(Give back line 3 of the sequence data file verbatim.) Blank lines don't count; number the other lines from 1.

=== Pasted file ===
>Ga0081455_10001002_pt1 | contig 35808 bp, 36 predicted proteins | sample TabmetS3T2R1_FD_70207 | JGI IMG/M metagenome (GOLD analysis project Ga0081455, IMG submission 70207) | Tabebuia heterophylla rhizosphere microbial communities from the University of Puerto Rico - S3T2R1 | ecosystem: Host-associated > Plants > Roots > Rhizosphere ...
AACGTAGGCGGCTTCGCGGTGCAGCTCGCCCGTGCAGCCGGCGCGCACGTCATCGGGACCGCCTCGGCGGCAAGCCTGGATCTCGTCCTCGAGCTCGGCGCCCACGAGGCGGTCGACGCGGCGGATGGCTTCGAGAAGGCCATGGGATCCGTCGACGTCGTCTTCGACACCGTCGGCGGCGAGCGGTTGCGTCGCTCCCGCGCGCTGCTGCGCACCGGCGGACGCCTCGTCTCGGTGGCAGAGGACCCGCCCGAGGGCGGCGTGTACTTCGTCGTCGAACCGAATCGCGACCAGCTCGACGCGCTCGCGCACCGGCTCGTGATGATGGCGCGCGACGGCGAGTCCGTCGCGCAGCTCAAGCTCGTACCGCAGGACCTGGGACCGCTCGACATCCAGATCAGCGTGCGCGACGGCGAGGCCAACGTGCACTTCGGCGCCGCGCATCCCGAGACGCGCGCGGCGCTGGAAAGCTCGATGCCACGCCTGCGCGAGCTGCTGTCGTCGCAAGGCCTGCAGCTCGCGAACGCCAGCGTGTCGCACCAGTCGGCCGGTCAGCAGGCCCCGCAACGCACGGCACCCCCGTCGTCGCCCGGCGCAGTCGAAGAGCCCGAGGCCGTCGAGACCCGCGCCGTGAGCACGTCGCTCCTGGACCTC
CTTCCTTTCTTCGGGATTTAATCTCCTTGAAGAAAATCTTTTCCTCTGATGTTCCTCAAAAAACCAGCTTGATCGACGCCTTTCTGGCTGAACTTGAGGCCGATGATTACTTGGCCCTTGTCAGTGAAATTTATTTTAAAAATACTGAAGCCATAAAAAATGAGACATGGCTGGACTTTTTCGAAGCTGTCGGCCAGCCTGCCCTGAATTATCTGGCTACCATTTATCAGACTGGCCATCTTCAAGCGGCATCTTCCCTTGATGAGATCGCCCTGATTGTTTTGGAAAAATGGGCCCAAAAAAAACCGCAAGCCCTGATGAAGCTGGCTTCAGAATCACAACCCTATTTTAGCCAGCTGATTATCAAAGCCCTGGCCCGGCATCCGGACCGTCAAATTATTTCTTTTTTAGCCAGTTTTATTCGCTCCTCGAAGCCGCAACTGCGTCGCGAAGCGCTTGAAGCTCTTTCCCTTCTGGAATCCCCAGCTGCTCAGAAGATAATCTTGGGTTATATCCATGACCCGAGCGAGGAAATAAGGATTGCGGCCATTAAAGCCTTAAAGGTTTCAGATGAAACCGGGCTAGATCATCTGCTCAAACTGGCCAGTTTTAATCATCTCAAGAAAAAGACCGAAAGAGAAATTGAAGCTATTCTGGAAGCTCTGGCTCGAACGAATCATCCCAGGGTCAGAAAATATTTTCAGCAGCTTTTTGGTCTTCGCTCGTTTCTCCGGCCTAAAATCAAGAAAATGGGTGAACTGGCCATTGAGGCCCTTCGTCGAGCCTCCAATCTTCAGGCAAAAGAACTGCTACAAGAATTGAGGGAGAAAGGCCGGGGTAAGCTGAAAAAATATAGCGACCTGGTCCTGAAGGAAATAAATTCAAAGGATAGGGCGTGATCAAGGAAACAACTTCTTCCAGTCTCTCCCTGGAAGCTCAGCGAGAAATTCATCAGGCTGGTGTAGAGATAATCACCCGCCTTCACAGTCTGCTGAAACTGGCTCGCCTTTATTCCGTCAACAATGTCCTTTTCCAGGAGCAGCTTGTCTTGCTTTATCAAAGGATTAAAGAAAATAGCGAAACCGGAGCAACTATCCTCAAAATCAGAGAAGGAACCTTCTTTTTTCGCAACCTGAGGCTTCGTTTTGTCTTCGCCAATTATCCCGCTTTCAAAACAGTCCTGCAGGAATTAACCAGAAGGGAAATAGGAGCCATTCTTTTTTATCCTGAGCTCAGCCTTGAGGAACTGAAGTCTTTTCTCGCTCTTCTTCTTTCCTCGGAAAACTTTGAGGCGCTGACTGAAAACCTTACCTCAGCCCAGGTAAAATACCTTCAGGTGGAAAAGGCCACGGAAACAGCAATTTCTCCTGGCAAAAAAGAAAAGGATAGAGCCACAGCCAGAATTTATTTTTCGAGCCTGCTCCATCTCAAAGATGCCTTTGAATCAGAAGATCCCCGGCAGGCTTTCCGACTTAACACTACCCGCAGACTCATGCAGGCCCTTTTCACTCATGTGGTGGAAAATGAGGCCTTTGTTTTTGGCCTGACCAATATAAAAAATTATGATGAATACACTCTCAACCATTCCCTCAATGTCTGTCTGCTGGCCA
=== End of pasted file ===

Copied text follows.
CTTCCTTTCTTCGGGATTTAATCTCCTTGAAGAAAATCTTTTCCTCTGATGTTCCTCAAAAAACCAGCTTGATCGACGCCTTTCTGGCTGAACTTGAGGCCGATGATTACTTGGCCCTTGTCAGTGAAATTTATTTTAAAAATACTGAAGCCATAAAAAATGAGACATGGCTGGACTTTTTCGAAGCTGTCGGCCAGCCTGCCCTGAATTATCTGGCTACCATTTATCAGACTGGCCATCTTCAAGCGGCATCTTCCCTTGATGAGATCGCCCTGATTGTTTTGGAAAAATGGGCCCAAAAAAAACCGCAAGCCCTGATGAAGCTGGCTTCAGAATCACAACCCTATTTTAGCCAGCTGATTATCAAAGCCCTGGCCCGGCATCCGGACCGTCAAATTATTTCTTTTTTAGCCAGTTTTATTCGCTCCTCGAAGCCGCAACTGCGTCGCGAAGCGCTTGAAGCTCTTTCCCTTCTGGAATCCCCAGCTGCTCAGAAGATAATCTTGGGTTATATCCATGACCCGAGCGAGGAAATAAGGATTGCGGCCATTAAAGCCTTAAAGGTTTCAGATGAAACCGGGCTAGATCATCTGCTCAAACTGGCCAGTTTTAATCATCTCAAGAAAAAGACCGAAAGAGAAATTGAAGCTATTCTGGAAGCTCTGGCTCGAACGAATCATCCCAGGGTCAGAAAATATTTTCAGCAGCTTTTTGGTCTTCGCTCGTTTCTCCGGCCTAAAATCAAGAAAATGGGTGAACTGGCCATTGAGGCCCTTCGTCGAGCCTCCAATCTTCAGGCAAAAGAACTGCTACAAGAATTGAGGGAGAAAGGCCGGGGTAAGCTGAAAAAATATAGCGACCTGGTCCTGAAGGAAATAAATTCAAAGGATAGGGCGTGATCAAGGAAACAACTTCTTCCAGTCTCTCCCTGGAAGCTCAGCGAGAAATTCATCAGGCTGGTGTAGAGATAATCACCCGCCTTCACAGTCTGCTGAAACTGGCTCGCCTTTATTCCGTCAACAATGTCCTTTTCCAGGAGCAGCTTGTCTTGCTTTATCAAAGGATTAAAGAAAATAGCGAAACCGGAGCAACTATCCTCAAAATCAGAGAAGGAACCTTCTTTTTTCGCAACCTGAGGCTTCGTTTTGTCTTCGCCAATTATCCCGCTTTCAAAACAGTCCTGCAGGAATTAACCAGAAGGGAAATAGGAGCCATTCTTTTTTATCCTGAGCTCAGCCTTGAGGAACTGAAGTCTTTTCTCGCTCTTCTTCTTTCCTCGGAAAACTTTGAGGCGCTGACTGAAAACCTTACCTCAGCCCAGGTAAAATACCTTCAGGTGGAAAAGGCCACGGAAACAGCAATTTCTCCTGGCAAAAAAGAAAAGGATAGAGCCACAGCCAGAATTTATTTTTCGAGCCTGCTCCATCTCAAAGATGCCTTTGAATCAGAAGATCCCCGGCAGGCTTTCCGACTTAACACTACCCGCAGACTCATGCAGGCCCTTTTCACTCATGTGGTGGAAAATGAGGCCTTTGTTTTTGGCCTGACCAATATAAAAAATTATGATGAATACACTCTCAACCATTCCCTCAATGTCTGTCTGCTGGCCA